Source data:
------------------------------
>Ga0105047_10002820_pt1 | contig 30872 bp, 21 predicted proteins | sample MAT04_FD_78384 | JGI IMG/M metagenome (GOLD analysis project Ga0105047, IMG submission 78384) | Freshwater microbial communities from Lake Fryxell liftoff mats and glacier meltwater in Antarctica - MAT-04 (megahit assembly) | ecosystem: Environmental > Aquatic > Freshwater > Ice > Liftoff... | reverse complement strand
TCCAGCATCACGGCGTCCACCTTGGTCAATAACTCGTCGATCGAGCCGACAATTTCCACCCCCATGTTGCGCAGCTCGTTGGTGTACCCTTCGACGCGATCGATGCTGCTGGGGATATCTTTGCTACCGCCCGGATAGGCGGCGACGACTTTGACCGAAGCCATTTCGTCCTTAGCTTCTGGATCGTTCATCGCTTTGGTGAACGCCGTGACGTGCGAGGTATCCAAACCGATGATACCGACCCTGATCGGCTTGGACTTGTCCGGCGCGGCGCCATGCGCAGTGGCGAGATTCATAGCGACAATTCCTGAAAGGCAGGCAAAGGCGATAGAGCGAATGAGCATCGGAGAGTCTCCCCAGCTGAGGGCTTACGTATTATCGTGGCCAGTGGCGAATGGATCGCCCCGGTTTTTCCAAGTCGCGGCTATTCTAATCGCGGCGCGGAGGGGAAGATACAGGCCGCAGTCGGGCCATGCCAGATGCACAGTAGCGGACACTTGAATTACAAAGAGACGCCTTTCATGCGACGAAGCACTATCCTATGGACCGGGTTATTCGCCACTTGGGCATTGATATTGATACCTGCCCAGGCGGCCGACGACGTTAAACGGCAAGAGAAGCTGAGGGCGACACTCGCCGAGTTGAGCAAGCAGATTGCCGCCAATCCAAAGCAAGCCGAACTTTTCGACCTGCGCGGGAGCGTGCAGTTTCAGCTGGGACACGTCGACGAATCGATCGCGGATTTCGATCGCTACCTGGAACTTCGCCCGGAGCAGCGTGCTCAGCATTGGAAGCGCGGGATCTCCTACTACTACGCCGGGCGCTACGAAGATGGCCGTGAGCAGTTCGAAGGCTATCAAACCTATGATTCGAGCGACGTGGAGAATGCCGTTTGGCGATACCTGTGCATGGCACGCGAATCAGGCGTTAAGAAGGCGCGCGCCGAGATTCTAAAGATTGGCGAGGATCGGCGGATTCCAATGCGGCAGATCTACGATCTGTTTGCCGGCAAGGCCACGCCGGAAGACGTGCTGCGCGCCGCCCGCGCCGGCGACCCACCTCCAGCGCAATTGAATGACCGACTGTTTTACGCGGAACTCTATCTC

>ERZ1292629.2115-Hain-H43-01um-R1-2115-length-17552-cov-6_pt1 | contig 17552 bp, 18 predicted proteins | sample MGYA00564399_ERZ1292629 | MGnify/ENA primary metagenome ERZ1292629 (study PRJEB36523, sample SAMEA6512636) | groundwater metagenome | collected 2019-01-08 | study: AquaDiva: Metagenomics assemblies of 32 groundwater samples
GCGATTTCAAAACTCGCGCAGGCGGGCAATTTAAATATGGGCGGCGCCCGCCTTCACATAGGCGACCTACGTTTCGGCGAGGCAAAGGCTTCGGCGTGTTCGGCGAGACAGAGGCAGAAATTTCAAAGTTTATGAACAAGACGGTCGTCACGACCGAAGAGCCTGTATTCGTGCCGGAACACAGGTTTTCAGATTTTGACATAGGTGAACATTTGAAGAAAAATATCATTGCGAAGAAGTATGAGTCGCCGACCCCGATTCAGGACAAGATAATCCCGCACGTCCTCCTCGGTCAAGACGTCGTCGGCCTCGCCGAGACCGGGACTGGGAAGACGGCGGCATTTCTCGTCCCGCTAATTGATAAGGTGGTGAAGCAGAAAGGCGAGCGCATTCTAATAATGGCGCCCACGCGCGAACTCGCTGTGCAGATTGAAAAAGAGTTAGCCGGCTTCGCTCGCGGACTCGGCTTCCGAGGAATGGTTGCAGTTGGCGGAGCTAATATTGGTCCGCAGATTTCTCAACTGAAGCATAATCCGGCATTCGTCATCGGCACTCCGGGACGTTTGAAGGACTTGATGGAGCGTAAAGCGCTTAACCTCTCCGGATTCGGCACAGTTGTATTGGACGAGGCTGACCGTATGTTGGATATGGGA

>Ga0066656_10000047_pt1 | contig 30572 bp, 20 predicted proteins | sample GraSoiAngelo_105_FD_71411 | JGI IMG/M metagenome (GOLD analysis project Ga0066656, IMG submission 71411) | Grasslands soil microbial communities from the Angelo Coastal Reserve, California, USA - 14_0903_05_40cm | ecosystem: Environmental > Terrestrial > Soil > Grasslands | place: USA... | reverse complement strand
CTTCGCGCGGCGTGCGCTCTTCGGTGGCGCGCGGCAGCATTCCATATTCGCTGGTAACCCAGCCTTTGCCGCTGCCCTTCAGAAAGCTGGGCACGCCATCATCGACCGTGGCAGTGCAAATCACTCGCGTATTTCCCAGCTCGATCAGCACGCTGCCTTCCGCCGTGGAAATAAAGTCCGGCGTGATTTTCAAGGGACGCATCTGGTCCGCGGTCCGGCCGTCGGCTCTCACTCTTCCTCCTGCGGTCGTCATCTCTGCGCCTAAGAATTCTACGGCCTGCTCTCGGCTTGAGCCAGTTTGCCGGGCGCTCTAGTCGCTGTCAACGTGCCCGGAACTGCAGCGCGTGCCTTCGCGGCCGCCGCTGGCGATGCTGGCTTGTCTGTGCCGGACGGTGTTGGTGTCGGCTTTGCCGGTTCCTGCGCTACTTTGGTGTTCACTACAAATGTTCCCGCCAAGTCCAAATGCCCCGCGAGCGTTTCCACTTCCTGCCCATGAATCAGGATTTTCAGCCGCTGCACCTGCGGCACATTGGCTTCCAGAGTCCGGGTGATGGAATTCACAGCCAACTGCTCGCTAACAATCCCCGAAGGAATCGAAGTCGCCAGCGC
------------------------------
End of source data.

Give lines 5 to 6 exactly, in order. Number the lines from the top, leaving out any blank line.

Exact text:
>Ga0066656_10000047_pt1 | contig 30572 bp, 20 predicted proteins | sample GraSoiAngelo_105_FD_71411 | JGI IMG/M metagenome (GOLD analysis project Ga0066656, IMG submission 71411) | Grasslands soil microbial communities from the Angelo Coastal Reserve, California, USA - 14_0903_05_40cm | ecosystem: Environmental > Terrestrial > Soil > Grasslands | place: USA... | reverse complement strand
CTTCGCGCGGCGTGCGCTCTTCGGTGGCGCGCGGCAGCATTCCATATTCGCTGGTAACCCAGCCTTTGCCGCTGCCCTTCAGAAAGCTGGGCACGCCATCATCGACCGTGGCAGTGCAAATCACTCGCGTATTTCCCAGCTCGATCAGCACGCTGCCTTCCGCCGTGGAAATAAAGTCCGGCGTGATTTTCAAGGGACGCATCTGGTCCGCGGTCCGGCCGTCGGCTCTCACTCTTCCTCCTGCGGTCGTCATCTCTGCGCCTAAGAATTCTACGGCCTGCTCTCGGCTTGAGCCAGTTTGCCGGGCGCTCTAGTCGCTGTCAACGTGCCCGGAACTGCAGCGCGTGCCTTCGCGGCCGCCGCTGGCGATGCTGGCTTGTCTGTGCCGGACGGTGTTGGTGTCGGCTTTGCCGGTTCCTGCGCTACTTTGGTGTTCACTACAAATGTTCCCGCCAAGTCCAAATGCCCCGCGAGCGTTTCCACTTCCTGCCCATGAATCAGGATTTTCAGCCGCTGCACCTGCGGCACATTGGCTTCCAGAGTCCGGGTGATGGAATTCACAGCCAACTGCTCGCTAACAATCCCCGAAGGAATCGAAGTCGCCAGCGC